Thursday, December 05, 2013

Celebrating Children

We have all grown up celebrating Children’s Day on 14 November in India. What I didn’t know though was 20 November is also celebrated worldwide, as Universal Children’s Day, declared by the UN. You’ll notice this gives us a clear week to celebrate children. (Unless of course your kids are driving you crazy and you feel more homicidal than celebratory. This has been known to happen.)

I don’t usually pay attention to these days but this year ITC Sonar decided to celebrate the occasion in a somewhat unusual way and Arundhati Ghosh from their PR department asked if I wanted to contribute on Facebook and/or Twitter. For a week they collected little notes of love, hope and inspiration for children from underprivileged backgrounds. As a finale they took over these messages, some gift parcels and a feast to the girls of Hope Foundation, Panditiya, on 30 November 2013. They were joined by me and a few others who had tweeted, written the notes and been otherwise involved in the programme.

The event was a little late in starting, so I spent a few minutes chatting with the girls. I had never known before that just a few doors away from my mamarbari there was such a large shelter housing so many young girls. The only children associated with Hope that I’d met before this were the young kids at my storytelling sessions but these girls were in their early to mid-teens, with a clearer vision of what they hoped to make of their lives, and talking to them was actually rather inspirational for me.

Shweta Pillai, Learning Services Manager, ITC Sonar, started the group off with a few games. The girls fell over laughing when they discovered they had to run a race as a ‘balloon train’, connected by balloons they had to balance between them.

This was followed by a game of passing the ring. One of the girls had a hoop placed on her and all the girls formed a large circle. They had to pass the hoop from person to person without holding it or breaking the circle. The girls confidently predicted that such gymnastics would take them at least twenty minutes but in fact they managed a complete pass in less than one minute!

Dipendu Kumar Ghosal from Sonar’s Engineering department had brought along his magician’s bag of tricks. The girls had great fun trying to guess his sleights of hand; even more sportingly, he actually showed them how he did it all, stressing all the while that magic was based on science, not superstition.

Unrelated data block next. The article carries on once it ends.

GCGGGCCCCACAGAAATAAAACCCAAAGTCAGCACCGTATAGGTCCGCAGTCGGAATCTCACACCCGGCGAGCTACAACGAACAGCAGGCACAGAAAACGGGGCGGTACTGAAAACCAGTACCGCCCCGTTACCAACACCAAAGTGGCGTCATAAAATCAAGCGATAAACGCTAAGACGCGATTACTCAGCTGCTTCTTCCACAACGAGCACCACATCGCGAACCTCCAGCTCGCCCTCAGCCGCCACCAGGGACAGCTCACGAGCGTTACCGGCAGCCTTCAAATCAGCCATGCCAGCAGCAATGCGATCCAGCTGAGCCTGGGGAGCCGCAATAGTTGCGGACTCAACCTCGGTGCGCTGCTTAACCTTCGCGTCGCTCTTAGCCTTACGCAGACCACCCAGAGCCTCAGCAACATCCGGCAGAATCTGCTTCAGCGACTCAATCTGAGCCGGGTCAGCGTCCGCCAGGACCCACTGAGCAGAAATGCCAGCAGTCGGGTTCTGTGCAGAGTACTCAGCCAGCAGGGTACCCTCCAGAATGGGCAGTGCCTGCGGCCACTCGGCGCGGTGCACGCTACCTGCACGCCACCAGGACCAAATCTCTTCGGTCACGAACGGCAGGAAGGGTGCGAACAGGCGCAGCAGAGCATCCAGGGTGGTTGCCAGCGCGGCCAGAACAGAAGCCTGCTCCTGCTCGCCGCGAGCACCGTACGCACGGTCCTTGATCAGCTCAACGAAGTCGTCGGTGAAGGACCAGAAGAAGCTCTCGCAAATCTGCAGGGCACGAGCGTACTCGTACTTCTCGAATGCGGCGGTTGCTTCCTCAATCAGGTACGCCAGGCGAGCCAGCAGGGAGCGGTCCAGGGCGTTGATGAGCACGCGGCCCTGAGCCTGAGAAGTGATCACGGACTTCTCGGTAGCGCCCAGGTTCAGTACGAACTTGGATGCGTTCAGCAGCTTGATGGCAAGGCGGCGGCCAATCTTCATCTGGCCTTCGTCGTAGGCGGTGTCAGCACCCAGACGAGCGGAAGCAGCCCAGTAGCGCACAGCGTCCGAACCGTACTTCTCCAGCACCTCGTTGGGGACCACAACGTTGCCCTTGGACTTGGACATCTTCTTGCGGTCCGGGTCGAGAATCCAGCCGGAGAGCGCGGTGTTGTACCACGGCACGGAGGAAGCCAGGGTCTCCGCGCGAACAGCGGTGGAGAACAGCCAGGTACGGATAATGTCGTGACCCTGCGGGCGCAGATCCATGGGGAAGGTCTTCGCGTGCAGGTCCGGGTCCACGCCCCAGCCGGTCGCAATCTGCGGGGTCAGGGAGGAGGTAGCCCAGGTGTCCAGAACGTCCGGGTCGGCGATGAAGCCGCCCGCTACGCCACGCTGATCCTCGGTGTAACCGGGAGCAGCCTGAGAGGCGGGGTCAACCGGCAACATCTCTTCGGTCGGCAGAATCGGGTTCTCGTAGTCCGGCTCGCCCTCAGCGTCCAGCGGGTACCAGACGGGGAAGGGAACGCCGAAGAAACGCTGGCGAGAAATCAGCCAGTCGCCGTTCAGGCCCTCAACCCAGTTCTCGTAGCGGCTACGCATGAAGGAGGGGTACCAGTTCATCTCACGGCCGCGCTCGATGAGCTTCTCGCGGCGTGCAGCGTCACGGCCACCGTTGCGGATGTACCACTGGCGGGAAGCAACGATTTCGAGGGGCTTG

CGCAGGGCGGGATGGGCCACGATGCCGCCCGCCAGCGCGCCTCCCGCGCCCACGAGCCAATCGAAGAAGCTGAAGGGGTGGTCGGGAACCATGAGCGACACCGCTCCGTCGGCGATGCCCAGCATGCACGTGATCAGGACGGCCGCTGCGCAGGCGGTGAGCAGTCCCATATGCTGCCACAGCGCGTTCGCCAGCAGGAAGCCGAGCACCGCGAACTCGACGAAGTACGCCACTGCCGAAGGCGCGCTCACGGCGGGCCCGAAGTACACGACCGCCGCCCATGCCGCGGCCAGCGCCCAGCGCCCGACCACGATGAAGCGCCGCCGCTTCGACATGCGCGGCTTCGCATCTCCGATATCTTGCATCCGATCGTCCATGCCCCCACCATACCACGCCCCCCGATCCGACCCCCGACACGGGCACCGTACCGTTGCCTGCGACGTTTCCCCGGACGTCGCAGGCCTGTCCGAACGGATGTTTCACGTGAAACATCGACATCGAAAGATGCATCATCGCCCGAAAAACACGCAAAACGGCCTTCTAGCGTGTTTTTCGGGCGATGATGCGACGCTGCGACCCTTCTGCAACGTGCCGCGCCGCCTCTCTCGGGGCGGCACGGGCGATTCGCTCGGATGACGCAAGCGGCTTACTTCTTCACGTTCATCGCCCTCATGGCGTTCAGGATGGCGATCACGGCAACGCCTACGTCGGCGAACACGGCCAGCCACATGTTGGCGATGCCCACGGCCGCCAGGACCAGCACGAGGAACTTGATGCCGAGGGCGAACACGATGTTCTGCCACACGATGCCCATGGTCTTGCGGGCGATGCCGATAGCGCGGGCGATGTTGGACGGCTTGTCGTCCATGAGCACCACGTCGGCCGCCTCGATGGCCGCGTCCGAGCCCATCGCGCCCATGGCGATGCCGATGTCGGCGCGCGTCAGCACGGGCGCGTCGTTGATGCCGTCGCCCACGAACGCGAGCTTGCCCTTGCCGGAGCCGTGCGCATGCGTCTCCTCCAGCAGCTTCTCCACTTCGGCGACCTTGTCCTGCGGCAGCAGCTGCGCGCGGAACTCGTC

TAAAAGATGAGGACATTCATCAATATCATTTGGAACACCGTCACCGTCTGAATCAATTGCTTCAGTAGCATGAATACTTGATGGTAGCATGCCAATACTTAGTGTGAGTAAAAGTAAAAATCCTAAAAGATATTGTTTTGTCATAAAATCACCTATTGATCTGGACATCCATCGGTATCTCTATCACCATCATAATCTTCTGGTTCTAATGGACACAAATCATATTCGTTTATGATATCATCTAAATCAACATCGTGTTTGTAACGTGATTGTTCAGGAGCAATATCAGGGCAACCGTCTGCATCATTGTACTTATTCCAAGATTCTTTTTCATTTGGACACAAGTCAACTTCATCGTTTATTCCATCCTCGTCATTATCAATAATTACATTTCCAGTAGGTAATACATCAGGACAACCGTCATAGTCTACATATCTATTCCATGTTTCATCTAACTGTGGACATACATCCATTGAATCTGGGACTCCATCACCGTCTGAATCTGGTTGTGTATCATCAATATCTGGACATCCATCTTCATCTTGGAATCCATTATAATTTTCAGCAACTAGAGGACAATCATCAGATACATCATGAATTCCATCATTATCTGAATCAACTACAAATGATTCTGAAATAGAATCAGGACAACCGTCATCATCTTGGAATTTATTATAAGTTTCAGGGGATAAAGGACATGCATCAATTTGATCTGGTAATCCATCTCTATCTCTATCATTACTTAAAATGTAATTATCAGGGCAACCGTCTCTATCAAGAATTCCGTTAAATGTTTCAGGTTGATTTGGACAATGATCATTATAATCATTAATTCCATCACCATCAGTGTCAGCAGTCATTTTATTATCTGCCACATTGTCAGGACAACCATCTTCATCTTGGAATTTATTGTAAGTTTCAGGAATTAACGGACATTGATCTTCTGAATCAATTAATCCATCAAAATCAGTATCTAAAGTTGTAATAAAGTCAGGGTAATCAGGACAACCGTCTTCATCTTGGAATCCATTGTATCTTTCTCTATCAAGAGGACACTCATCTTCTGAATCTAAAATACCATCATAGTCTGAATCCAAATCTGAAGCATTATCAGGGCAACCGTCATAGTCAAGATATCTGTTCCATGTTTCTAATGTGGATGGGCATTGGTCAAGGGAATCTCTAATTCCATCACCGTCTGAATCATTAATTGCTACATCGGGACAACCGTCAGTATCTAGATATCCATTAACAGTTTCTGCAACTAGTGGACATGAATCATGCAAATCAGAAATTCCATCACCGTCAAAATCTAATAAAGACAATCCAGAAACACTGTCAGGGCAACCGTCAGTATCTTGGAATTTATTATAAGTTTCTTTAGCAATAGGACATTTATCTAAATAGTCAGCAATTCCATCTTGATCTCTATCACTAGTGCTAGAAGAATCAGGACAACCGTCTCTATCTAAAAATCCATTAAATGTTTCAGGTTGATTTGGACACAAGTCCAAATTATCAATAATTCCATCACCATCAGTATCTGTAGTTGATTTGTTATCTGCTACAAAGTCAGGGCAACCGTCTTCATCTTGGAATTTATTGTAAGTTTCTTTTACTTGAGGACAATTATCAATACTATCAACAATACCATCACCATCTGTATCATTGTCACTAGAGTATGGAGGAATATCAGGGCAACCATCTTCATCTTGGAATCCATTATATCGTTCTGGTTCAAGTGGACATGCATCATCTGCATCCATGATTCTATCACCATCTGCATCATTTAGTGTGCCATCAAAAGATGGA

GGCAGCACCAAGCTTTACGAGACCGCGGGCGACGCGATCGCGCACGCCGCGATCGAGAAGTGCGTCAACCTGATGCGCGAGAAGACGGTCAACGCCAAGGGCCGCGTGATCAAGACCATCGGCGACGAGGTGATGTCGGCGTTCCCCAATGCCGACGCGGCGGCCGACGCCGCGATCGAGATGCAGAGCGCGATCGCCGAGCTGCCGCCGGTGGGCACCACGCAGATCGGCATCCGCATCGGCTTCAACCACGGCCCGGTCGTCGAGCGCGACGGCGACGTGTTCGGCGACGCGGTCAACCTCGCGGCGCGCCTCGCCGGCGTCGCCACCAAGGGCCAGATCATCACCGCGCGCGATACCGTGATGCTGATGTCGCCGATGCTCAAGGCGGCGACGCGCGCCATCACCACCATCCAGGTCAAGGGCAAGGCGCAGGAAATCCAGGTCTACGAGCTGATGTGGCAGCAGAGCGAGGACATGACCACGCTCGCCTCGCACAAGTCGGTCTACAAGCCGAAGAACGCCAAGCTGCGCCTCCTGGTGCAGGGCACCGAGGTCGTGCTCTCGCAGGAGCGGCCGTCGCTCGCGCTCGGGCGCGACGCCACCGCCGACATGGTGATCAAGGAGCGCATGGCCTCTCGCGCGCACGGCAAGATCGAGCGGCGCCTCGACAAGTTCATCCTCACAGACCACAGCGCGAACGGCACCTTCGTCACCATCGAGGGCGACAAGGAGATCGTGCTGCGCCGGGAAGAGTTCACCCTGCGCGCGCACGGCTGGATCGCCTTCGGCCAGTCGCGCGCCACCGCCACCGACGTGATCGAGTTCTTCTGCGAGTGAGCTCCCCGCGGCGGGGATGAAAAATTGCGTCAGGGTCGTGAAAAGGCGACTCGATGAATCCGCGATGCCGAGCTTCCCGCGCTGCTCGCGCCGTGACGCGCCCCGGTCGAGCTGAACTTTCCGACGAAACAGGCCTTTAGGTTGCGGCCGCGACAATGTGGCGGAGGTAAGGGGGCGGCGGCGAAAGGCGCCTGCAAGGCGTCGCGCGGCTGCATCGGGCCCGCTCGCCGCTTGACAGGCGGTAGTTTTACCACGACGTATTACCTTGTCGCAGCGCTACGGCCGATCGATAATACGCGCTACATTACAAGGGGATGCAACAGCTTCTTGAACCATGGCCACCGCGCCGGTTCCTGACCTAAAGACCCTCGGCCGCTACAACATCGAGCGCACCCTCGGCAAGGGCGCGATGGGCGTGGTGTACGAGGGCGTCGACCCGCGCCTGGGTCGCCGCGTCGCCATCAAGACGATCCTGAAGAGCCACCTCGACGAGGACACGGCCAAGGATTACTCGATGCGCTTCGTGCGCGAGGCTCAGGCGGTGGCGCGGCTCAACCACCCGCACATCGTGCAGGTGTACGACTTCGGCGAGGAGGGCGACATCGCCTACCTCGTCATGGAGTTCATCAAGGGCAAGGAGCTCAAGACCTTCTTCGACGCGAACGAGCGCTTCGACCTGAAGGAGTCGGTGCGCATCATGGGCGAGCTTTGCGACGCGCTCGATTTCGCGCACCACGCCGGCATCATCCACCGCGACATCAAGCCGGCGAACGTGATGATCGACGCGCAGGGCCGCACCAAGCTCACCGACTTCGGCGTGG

There were little speeches by Maureen Forrest, Founder Director, and Geeta Venkadakrishnan, Director, Hope Foundation, that explained the work the Foundation does through its various shelters, sponsorships, training institutes and outreach programmes like Nabadisha. My visits to Hamari Muskan had given me an idea of the backgrounds these children come from but it was still unnerving to be told how many of these bright young girls had been rescued from trafficking or picked up during the night rescue drives.

Bringing the mood back to gaiety and celebration, the girls put on some music and there was dancing. They started out dancing for us but soon they were calling us in and the ITC team gamely tucked in their sarees and joined them. Then we handed out the little gifts brought by ITC.

After all that excitement there was the feast. We all sat around in a circle and tucked into rolls, sandwiches, puffs and cakes while servers plied us with soft drinks and water.

Over the years I’ve learned to be wary of CSR exercises, but this one by ITC Sonar, Kolkata, was a welcome reminder of how much joy a social responsibility programme can bring when planned and executed with belief and enthusiasm.


R's Mom said...

Thats so lovely Sue...its a beautiful way to contribute to the society..loved the last pic :)

Anonymous said...

Feminism is stupid. See.

dipali said...

This sounds so wonderful!

Rajeev said...

I am associated with many NGOs in New Delhi and NCR region and really appreciate that you are sharing all this and spreading happiness and awareness among people.
Likes and keep it up.


Sue said...

R's Mom -- It was a very nice morning.

Dipali -- I left feeling a lot less cynical, I can tell you. :)

Rajeev -- Thanks!